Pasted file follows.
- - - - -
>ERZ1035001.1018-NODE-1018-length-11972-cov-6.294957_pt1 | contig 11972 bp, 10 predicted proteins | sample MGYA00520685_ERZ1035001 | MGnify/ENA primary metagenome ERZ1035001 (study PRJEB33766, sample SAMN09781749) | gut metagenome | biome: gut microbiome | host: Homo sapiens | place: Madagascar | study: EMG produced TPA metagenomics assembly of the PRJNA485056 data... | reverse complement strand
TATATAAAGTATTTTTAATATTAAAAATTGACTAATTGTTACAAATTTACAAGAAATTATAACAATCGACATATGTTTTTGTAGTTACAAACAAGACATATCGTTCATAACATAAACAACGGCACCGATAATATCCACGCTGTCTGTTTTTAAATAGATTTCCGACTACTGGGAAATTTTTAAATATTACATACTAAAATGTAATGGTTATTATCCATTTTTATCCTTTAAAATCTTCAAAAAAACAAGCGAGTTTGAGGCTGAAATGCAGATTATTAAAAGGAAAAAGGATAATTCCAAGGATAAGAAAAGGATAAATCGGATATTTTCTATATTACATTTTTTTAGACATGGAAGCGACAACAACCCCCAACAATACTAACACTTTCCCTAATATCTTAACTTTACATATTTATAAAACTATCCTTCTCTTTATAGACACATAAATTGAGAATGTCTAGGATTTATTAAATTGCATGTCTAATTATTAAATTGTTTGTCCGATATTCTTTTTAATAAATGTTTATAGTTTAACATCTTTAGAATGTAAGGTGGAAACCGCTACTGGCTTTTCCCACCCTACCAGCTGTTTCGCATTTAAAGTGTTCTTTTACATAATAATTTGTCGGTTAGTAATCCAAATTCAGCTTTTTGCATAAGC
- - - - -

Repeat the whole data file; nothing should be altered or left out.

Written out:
>ERZ1035001.1018-NODE-1018-length-11972-cov-6.294957_pt1 | contig 11972 bp, 10 predicted proteins | sample MGYA00520685_ERZ1035001 | MGnify/ENA primary metagenome ERZ1035001 (study PRJEB33766, sample SAMN09781749) | gut metagenome | biome: gut microbiome | host: Homo sapiens | place: Madagascar | study: EMG produced TPA metagenomics assembly of the PRJNA485056 data... | reverse complement strand
TATATAAAGTATTTTTAATATTAAAAATTGACTAATTGTTACAAATTTACAAGAAATTATAACAATCGACATATGTTTTTGTAGTTACAAACAAGACATATCGTTCATAACATAAACAACGGCACCGATAATATCCACGCTGTCTGTTTTTAAATAGATTTCCGACTACTGGGAAATTTTTAAATATTACATACTAAAATGTAATGGTTATTATCCATTTTTATCCTTTAAAATCTTCAAAAAAACAAGCGAGTTTGAGGCTGAAATGCAGATTATTAAAAGGAAAAAGGATAATTCCAAGGATAAGAAAAGGATAAATCGGATATTTTCTATATTACATTTTTTTAGACATGGAAGCGACAACAACCCCCAACAATACTAACACTTTCCCTAATATCTTAACTTTACATATTTATAAAACTATCCTTCTCTTTATAGACACATAAATTGAGAATGTCTAGGATTTATTAAATTGCATGTCTAATTATTAAATTGTTTGTCCGATATTCTTTTTAATAAATGTTTATAGTTTAACATCTTTAGAATGTAAGGTGGAAACCGCTACTGGCTTTTCCCACCCTACCAGCTGTTTCGCATTTAAAGTGTTCTTTTACATAATAATTTGTCGGTTAGTAATCCAAATTCAGCTTTTTGCATAAGC